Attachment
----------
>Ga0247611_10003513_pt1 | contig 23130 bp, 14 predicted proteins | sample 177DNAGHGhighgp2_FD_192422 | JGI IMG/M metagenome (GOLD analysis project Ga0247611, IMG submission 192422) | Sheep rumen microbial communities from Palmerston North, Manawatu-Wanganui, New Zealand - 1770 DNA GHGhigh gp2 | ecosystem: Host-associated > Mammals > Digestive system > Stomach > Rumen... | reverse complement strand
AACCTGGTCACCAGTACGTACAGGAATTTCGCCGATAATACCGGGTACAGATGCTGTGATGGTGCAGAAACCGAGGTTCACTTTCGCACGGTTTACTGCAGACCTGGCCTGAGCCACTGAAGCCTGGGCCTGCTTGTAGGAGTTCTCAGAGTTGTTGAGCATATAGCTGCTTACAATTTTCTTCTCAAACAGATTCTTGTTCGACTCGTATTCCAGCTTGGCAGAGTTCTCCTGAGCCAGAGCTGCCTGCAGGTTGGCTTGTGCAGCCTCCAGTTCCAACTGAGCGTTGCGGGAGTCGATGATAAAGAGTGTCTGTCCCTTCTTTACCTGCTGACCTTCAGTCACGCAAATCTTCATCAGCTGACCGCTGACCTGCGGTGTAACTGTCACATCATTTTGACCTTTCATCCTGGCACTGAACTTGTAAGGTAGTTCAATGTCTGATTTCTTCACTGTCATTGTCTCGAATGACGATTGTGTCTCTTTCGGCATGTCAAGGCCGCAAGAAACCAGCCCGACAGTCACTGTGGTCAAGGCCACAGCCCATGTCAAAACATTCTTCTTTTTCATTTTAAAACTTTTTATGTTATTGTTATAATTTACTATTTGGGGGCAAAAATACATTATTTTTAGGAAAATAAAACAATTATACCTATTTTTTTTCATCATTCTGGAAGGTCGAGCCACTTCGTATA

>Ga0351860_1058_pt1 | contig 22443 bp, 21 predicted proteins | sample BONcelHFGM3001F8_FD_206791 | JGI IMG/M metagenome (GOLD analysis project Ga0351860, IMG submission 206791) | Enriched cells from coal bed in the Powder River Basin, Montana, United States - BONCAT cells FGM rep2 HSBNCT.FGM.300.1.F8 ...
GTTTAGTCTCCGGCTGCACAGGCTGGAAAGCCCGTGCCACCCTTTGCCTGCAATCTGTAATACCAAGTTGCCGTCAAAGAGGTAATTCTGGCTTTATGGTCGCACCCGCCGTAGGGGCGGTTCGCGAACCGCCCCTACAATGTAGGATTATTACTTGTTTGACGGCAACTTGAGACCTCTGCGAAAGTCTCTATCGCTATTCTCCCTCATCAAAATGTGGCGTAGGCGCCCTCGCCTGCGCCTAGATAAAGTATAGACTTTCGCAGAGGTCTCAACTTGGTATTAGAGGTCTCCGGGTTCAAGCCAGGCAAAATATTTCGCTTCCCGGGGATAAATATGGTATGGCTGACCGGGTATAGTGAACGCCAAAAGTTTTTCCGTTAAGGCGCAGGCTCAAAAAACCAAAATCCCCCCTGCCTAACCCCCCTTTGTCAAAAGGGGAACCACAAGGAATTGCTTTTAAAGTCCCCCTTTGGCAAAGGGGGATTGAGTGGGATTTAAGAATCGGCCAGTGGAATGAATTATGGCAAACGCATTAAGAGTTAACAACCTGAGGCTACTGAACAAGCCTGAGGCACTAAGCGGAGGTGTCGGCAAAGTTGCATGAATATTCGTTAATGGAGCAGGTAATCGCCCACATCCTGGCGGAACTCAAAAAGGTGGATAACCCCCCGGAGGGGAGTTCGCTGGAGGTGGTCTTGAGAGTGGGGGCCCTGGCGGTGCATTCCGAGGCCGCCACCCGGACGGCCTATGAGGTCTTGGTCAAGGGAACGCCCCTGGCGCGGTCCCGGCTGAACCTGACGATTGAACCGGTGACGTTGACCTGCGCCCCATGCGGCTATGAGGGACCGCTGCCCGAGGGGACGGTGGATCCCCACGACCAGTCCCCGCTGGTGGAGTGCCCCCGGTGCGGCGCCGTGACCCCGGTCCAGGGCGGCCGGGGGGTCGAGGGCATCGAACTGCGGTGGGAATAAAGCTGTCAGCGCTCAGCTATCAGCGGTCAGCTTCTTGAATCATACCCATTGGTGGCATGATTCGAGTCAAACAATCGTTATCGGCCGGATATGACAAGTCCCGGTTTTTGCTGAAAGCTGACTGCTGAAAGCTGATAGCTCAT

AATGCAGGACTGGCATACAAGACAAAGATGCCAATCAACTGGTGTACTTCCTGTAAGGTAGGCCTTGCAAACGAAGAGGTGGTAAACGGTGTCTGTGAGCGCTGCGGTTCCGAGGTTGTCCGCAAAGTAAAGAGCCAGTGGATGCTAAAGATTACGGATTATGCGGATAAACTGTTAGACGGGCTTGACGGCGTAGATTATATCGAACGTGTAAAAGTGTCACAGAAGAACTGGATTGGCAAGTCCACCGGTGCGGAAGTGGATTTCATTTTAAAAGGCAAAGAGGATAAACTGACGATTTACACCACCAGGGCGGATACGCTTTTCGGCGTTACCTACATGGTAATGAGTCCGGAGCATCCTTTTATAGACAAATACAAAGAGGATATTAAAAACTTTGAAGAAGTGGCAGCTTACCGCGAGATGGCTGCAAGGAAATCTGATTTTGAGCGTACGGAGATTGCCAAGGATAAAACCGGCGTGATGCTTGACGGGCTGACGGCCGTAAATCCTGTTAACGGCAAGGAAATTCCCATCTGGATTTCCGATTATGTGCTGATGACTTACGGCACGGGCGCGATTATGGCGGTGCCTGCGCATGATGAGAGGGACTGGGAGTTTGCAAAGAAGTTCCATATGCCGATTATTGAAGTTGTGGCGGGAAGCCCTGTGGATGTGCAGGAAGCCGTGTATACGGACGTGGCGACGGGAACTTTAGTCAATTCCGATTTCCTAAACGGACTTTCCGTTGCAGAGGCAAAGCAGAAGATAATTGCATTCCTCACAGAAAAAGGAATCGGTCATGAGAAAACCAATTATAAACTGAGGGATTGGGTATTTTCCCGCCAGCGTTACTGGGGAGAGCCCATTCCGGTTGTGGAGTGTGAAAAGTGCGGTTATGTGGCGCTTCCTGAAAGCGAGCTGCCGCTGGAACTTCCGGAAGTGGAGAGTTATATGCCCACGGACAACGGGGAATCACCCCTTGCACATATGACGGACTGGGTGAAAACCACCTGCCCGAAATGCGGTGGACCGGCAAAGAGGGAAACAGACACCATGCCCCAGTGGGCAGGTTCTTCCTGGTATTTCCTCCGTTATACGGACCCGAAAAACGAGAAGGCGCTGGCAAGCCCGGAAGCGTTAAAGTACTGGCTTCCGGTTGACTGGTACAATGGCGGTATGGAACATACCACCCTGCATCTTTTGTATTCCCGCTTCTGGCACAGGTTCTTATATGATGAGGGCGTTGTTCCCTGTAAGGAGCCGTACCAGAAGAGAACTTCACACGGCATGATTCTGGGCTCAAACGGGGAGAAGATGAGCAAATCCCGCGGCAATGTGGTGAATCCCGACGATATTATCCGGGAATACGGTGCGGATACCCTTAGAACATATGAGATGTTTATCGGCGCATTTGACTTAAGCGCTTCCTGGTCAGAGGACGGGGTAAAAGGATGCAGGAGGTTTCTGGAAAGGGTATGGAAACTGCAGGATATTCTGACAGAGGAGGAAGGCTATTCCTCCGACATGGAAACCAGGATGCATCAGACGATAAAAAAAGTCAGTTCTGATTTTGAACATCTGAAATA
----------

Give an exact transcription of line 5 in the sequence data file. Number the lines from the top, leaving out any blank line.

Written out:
AATGCAGGACTGGCATACAAGACAAAGATGCCAATCAACTGGTGTACTTCCTGTAAGGTAGGCCTTGCAAACGAAGAGGTGGTAAACGGTGTCTGTGAGCGCTGCGGTTCCGAGGTTGTCCGCAAAGTAAAGAGCCAGTGGATGCTAAAGATTACGGATTATGCGGATAAACTGTTAGACGGGCTTGACGGCGTAGATTATATCGAACGTGTAAAAGTGTCACAGAAGAACTGGATTGGCAAGTCCACCGGTGCGGAAGTGGATTTCATTTTAAAAGGCAAAGAGGATAAACTGACGATTTACACCACCAGGGCGGATACGCTTTTCGGCGTTACCTACATGGTAATGAGTCCGGAGCATCCTTTTATAGACAAATACAAAGAGGATATTAAAAACTTTGAAGAAGTGGCAGCTTACCGCGAGATGGCTGCAAGGAAATCTGATTTTGAGCGTACGGAGATTGCCAAGGATAAAACCGGCGTGATGCTTGACGGGCTGACGGCCGTAAATCCTGTTAACGGCAAGGAAATTCCCATCTGGATTTCCGATTATGTGCTGATGACTTACGGCACGGGCGCGATTATGGCGGTGCCTGCGCATGATGAGAGGGACTGGGAGTTTGCAAAGAAGTTCCATATGCCGATTATTGAAGTTGTGGCGGGAAGCCCTGTGGATGTGCAGGAAGCCGTGTATACGGACGTGGCGACGGGAACTTTAGTCAATTCCGATTTCCTAAACGGACTTTCCGTTGCAGAGGCAAAGCAGAAGATAATTGCATTCCTCACAGAAAAAGGAATCGGTCATGAGAAAACCAATTATAAACTGAGGGATTGGGTATTTTCCCGCCAGCGTTACTGGGGAGAGCCCATTCCGGTTGTGGAGTGTGAAAAGTGCGGTTATGTGGCGCTTCCTGAAAGCGAGCTGCCGCTGGAACTTCCGGAAGTGGAGAGTTATATGCCCACGGACAACGGGGAATCACCCCTTGCACATATGACGGACTGGGTGAAAACCACCTGCCCGAAATGCGGTGGACCGGCAAAGAGGGAAACAGACACCATGCCCCAGTGGGCAGGTTCTTCCTGGTATTTCCTCCGTTATACGGACCCGAAAAACGAGAAGGCGCTGGCAAGCCCGGAAGCGTTAAAGTACTGGCTTCCGGTTGACTGGTACAATGGCGGTATGGAACATACCACCCTGCATCTTTTGTATTCCCGCTTCTGGCACAGGTTCTTATATGATGAGGGCGTTGTTCCCTGTAAGGAGCCGTACCAGAAGAGAACTTCACACGGCATGATTCTGGGCTCAAACGGGGAGAAGATGAGCAAATCCCGCGGCAATGTGGTGAATCCCGACGATATTATCCGGGAATACGGTGCGGATACCCTTAGAACATATGAGATGTTTATCGGCGCATTTGACTTAAGCGCTTCCTGGTCAGAGGACGGGGTAAAAGGATGCAGGAGGTTTCTGGAAAGGGTATGGAAACTGCAGGATATTCTGACAGAGGAGGAAGGCTATTCCTCCGACATGGAAACCAGGATGCATCAGACGATAAAAAAAGTCAGTTCTGATTTTGAACATCTGAAATA